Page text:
People often say that parenting is a50/50 thing … a shared task … an equal responsibility. However, I think that’s complete malarky. And, as a matter of fact, I think it complicates parenting even more if it isn’t clear which parent is in charge. 50/50 parenting is a myth. There is always a primary parent … or at least there should be.
A friend and her husband recently became instant parents through the foster care system, and she asked me for my greatest piece of parenting advice. “Decide who is going to be the primary parent,” I told her. “It makes things so much easier.” In most families, this happens naturally … but it doesn’t hurt to clarify who is the boss.
Here’s why. Think of all the discussions you WON’T have to have. Who is going to get the children’s schoolbags ready? Who is responsible for maintaining the patient portals with their pediatrician? Who signs the field trip forms? Who registers them for summer camps? Who makes sure they get all their vaccinations and well-child exams? Who fills up their social calendar? Who buys them clothes for the upcoming season? Who gives them medicine before bed? Who decides when it’s time for potty training? I could go on for days, but you get the point.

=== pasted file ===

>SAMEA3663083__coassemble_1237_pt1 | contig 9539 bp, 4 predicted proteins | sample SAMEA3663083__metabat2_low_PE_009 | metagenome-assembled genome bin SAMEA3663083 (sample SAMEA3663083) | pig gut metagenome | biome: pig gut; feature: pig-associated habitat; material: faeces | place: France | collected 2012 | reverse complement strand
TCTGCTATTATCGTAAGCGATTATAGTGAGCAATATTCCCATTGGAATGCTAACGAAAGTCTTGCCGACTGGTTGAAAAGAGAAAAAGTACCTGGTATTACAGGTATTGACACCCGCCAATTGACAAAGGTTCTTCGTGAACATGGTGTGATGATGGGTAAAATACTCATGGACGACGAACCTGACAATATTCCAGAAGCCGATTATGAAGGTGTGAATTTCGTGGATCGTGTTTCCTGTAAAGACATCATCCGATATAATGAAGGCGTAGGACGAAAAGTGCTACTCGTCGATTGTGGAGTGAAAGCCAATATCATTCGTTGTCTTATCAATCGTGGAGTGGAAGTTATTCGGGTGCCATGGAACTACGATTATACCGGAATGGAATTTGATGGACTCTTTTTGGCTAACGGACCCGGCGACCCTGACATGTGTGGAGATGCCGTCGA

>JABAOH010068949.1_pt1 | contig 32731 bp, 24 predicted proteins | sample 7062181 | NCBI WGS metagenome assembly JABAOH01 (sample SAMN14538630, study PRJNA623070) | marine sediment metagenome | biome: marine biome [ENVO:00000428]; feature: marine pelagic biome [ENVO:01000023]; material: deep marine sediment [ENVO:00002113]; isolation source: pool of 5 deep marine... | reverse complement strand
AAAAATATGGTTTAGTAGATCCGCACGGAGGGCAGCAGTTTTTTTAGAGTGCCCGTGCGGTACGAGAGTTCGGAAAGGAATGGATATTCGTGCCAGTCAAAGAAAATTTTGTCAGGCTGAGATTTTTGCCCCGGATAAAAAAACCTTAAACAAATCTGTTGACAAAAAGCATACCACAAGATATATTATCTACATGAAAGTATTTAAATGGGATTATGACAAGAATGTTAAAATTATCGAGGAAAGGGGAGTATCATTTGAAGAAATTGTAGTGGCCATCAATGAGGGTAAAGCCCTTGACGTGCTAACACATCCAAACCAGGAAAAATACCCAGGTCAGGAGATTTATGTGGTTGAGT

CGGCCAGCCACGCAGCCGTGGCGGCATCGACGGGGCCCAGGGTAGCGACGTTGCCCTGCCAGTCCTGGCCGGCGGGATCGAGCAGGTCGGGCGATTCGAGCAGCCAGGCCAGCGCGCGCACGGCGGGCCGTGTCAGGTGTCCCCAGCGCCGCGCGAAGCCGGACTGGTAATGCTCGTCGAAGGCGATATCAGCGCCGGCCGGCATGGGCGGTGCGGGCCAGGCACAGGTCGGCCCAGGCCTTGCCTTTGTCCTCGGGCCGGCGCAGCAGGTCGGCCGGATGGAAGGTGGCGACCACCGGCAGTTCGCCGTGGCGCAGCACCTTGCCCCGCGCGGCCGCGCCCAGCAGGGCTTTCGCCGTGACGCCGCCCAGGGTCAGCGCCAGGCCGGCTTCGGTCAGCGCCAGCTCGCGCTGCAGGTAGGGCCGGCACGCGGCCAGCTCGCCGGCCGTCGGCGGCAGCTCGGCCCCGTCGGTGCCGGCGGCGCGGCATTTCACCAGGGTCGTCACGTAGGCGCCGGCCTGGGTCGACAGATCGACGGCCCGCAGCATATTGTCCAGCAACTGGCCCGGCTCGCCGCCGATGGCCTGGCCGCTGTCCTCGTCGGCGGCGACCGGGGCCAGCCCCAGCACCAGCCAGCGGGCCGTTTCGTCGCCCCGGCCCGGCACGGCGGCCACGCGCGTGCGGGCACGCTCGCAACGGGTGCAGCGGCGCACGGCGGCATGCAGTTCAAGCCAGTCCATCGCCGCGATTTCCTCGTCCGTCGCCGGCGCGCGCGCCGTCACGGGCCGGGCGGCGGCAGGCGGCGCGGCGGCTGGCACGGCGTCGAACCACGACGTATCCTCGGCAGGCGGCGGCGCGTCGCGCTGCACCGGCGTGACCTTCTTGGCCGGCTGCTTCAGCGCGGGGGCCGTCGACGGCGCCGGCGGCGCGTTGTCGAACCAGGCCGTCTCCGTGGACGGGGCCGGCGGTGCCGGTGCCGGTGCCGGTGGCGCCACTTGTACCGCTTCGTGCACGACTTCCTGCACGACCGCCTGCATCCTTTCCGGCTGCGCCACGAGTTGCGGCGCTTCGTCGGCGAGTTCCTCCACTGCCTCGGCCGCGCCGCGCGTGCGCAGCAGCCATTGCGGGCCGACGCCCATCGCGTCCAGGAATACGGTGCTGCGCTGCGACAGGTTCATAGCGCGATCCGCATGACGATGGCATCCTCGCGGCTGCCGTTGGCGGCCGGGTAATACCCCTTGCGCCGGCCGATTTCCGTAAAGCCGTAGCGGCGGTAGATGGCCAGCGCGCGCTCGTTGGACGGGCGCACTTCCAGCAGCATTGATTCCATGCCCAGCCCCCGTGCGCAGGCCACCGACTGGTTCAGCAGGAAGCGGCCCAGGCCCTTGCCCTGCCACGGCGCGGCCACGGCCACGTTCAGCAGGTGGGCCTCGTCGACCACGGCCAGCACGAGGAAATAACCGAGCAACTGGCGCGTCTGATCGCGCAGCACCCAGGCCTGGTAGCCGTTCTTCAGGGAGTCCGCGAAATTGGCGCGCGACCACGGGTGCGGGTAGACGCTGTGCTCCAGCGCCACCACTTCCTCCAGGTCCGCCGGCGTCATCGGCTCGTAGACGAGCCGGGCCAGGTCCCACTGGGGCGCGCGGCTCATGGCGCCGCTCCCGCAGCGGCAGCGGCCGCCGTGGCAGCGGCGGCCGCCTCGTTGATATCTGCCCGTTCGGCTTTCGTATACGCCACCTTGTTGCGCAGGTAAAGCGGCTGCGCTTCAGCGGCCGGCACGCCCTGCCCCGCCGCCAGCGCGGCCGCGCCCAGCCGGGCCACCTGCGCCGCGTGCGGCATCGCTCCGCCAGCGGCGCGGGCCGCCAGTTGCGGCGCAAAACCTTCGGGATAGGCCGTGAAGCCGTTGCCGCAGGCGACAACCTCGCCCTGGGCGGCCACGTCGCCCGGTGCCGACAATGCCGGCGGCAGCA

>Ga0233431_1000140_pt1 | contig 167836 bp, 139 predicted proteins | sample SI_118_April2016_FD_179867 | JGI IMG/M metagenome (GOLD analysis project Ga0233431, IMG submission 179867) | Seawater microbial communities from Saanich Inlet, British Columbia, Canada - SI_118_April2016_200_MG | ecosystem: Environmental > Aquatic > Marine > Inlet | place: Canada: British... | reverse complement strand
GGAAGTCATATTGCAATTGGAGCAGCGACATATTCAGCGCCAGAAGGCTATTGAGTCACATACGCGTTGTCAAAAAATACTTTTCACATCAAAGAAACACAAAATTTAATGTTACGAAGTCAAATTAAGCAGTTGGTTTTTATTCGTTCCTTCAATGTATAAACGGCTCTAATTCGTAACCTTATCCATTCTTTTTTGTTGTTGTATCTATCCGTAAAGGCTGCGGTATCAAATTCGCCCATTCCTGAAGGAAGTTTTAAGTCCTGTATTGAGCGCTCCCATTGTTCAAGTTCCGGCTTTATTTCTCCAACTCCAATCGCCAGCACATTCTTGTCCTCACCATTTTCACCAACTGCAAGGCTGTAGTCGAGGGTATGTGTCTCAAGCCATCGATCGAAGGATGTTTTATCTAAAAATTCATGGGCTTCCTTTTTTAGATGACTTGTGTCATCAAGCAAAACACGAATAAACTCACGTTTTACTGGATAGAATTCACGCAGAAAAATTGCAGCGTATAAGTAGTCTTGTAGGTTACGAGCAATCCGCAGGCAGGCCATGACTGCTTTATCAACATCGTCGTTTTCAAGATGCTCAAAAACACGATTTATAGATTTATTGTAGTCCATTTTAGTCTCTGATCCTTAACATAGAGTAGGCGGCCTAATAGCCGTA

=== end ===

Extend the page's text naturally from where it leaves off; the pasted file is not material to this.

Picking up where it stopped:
I’m not saying that both parents can’t be involved in some of these decisions. But who is the default? Which parent always checks with the other first because they are the final decision-maker when it comes to the kids? Somebody has to have the final say.
In our house, we casually refer to this phenomenon as “departments.” My husband would never commit the kids to something, or schedule a doctor’s appointment, or discuss something with our kids’ teachers without talking to me first because that’s my department. Just like I would never switch our Internet provider, or schedule someone to clean our pool, or change the oil in our cars—those things are his department.
For us, it takes a lot of stress out of everyday situations. I’m the primary parent. We all know that—even the kids. And it helps keep our household harmonious.
And for all of you out there thinking that this is not you—that you and your partner have the perfect little 50/50 parenting situation—I still say that’s bologna. Even if you discuss literally everything that comes up…and you make the decision together (awe, that’s sweet), I venture to say it’s still a 51/49 situation.
So, I’m just curious to see how many of you will admit it? Are you the primary parent or not?